An Insider’s Guide to Achieving Success – Not Having it Handed to You

Monday, March 27, 2017
By: Bailey Harmon, Communications
Triangle Business Journal - Women in Business Awards

This week, I had the privilege of speaking with Judy Speas, Bayer Crop Science’s VP of Product Development, and to say she moved me with her words would be an understatement. Have you ever wondered how someone becomes a senior leader at a major company – I know that I have. I believed that having the right degree, networking skills, pre-established connections and finding a shiny copper penny on the street would help shoot me straight to the top. After speaking with Judy, I realize how trivial all of that sounds, and that the road to success is filled with far more opportunities to work hard than hand-me-downs.

To give some background, Judy recently won Triangle Business Journal’s 2017 Women in Business Award. The Women in Business Awards program recognizes Triangle women who have proven to be dynamic and outstanding leaders with established track records of significant accomplishments in business and/or community service.

From research assistant to senior leader, I think Judy has a story that everyone could learn from. Judy has been with the company through various mergers and acquisitions, and it started with her role as a research assistant over 20 years ago. Judy held her first people leadership position in 2011, leading a team of individuals with a technical background different from her own. Despite such obstacles, she persevered, learned the environment, and relied on her team members by empowering and enabling them to achieve their own success. Most recently, Judy excelled in a management support role in Germany, a country she visited, but did not speak the language. That form of determination and drive is not one that is flippantly handed down; it is one that is earned.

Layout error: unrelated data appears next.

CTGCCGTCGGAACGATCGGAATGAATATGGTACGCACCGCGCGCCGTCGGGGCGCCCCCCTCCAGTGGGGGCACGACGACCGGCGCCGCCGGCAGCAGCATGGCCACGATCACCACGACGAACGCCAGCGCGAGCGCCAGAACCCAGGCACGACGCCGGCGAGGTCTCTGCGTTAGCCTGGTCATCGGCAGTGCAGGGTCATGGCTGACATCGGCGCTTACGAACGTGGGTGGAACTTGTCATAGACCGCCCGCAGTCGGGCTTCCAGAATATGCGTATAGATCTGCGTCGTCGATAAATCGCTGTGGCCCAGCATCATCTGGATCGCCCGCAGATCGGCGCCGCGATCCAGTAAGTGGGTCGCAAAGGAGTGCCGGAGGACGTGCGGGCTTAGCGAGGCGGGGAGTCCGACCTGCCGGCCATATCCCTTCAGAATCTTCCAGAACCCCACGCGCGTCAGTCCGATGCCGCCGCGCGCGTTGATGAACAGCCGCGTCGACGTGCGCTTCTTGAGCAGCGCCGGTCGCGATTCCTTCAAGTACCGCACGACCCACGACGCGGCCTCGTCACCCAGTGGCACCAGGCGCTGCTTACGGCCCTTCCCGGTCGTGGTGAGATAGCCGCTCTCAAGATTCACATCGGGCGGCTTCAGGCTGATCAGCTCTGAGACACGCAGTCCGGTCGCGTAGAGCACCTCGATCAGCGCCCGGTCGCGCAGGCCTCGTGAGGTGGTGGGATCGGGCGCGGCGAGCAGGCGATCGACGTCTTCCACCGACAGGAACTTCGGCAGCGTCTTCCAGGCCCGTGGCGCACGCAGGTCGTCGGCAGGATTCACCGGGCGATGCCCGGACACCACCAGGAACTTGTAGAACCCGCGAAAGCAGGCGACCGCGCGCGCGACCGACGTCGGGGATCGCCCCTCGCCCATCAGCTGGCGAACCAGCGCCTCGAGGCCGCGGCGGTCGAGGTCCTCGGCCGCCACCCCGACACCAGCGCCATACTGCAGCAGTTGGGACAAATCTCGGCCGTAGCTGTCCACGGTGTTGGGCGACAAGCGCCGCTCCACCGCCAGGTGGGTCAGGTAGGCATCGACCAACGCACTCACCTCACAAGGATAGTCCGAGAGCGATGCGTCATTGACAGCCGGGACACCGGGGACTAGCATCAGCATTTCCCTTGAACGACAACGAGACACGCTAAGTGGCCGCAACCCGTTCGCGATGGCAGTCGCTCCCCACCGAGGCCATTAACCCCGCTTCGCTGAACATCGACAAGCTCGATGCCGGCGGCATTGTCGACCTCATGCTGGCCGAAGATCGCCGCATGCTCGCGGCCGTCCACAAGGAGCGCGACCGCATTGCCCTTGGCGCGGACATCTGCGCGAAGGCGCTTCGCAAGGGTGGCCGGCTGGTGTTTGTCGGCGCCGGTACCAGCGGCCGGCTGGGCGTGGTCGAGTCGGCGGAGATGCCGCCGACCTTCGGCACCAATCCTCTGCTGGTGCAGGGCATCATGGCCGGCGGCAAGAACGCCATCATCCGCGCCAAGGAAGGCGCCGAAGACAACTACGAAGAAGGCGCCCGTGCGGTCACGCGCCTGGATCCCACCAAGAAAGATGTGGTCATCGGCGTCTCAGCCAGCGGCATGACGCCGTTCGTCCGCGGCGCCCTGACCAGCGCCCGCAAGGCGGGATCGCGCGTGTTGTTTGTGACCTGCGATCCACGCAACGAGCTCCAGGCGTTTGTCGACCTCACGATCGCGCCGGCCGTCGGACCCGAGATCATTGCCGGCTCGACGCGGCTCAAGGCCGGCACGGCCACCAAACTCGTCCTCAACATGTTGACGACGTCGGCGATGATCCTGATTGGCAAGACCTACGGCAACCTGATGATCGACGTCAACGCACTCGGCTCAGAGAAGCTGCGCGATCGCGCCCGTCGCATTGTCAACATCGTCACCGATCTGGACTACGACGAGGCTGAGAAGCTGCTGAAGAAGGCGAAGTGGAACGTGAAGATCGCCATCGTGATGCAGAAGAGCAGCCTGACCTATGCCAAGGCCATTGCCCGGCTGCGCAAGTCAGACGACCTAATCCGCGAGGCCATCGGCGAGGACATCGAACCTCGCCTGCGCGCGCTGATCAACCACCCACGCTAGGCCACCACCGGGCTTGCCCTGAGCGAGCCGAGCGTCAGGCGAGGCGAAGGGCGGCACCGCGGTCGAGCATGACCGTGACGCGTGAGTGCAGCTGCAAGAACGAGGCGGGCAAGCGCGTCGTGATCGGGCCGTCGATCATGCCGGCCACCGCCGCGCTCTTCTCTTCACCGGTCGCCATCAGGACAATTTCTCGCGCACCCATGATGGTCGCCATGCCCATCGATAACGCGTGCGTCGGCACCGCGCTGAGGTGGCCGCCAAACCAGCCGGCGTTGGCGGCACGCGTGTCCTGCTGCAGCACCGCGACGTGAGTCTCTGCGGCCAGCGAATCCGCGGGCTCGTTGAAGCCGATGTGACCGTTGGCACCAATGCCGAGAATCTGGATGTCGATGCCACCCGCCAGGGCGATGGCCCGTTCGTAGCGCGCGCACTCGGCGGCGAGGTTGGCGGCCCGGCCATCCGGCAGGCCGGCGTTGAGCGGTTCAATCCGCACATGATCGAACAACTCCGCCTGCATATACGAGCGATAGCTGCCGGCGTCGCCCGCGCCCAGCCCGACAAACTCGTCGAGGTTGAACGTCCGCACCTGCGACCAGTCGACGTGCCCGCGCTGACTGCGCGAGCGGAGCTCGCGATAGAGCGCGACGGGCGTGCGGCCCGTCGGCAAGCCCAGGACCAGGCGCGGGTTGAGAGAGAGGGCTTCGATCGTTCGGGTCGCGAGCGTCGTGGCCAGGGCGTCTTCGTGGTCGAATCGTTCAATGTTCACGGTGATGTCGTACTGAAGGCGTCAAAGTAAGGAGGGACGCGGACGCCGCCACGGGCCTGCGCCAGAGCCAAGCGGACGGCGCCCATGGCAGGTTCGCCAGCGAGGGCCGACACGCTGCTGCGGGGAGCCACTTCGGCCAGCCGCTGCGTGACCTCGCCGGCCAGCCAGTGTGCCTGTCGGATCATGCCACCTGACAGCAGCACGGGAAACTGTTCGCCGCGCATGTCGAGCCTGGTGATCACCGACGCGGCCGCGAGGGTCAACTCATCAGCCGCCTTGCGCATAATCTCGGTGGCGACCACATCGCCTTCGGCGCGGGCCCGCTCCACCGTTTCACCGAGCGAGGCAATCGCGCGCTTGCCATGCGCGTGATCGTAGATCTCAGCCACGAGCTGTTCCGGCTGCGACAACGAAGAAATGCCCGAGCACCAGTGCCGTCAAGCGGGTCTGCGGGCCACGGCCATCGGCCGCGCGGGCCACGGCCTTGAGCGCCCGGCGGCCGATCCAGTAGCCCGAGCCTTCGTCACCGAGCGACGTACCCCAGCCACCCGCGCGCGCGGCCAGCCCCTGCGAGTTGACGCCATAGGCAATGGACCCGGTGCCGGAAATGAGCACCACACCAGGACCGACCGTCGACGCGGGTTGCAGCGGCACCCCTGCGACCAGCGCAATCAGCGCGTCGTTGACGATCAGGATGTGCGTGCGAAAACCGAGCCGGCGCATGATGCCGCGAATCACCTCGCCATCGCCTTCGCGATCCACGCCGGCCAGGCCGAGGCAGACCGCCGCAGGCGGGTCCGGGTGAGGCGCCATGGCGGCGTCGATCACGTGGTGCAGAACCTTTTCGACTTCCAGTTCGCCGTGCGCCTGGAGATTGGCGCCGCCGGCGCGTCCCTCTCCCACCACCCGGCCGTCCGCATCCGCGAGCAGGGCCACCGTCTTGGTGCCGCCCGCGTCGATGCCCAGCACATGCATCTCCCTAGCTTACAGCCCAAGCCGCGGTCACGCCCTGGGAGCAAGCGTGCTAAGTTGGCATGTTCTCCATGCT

When I spoke to Judy, I recognized that her main belief was to challenge, but also encourage her team daily. She told me that in order for herself and her team to grow, she must build trusting relationships in her work environment. She listens to her peers, learns their strengths and identifies opportunities for them to succeed. Judy recognizes her goals, and those of her peers, and maps out the road to achieve these goals as a team.

If you finished reading this and are feeling motivated to step back and evaluate your leadership style and how you work with others – you aren’t alone! I did some thinking after my interview with Judy, and learned that the people at the top got there because they worked hard and embraced opportunities to grow. There is an old saying that goes, “hard work beats natural talent, when natural talent doesn’t want to work hard.” For Judy, myself and the rest of us at Bayer, I think it is important that we remember this. While this short story may be coming to a close, I have a strong feeling Judy’s leadership tale is hardly over.


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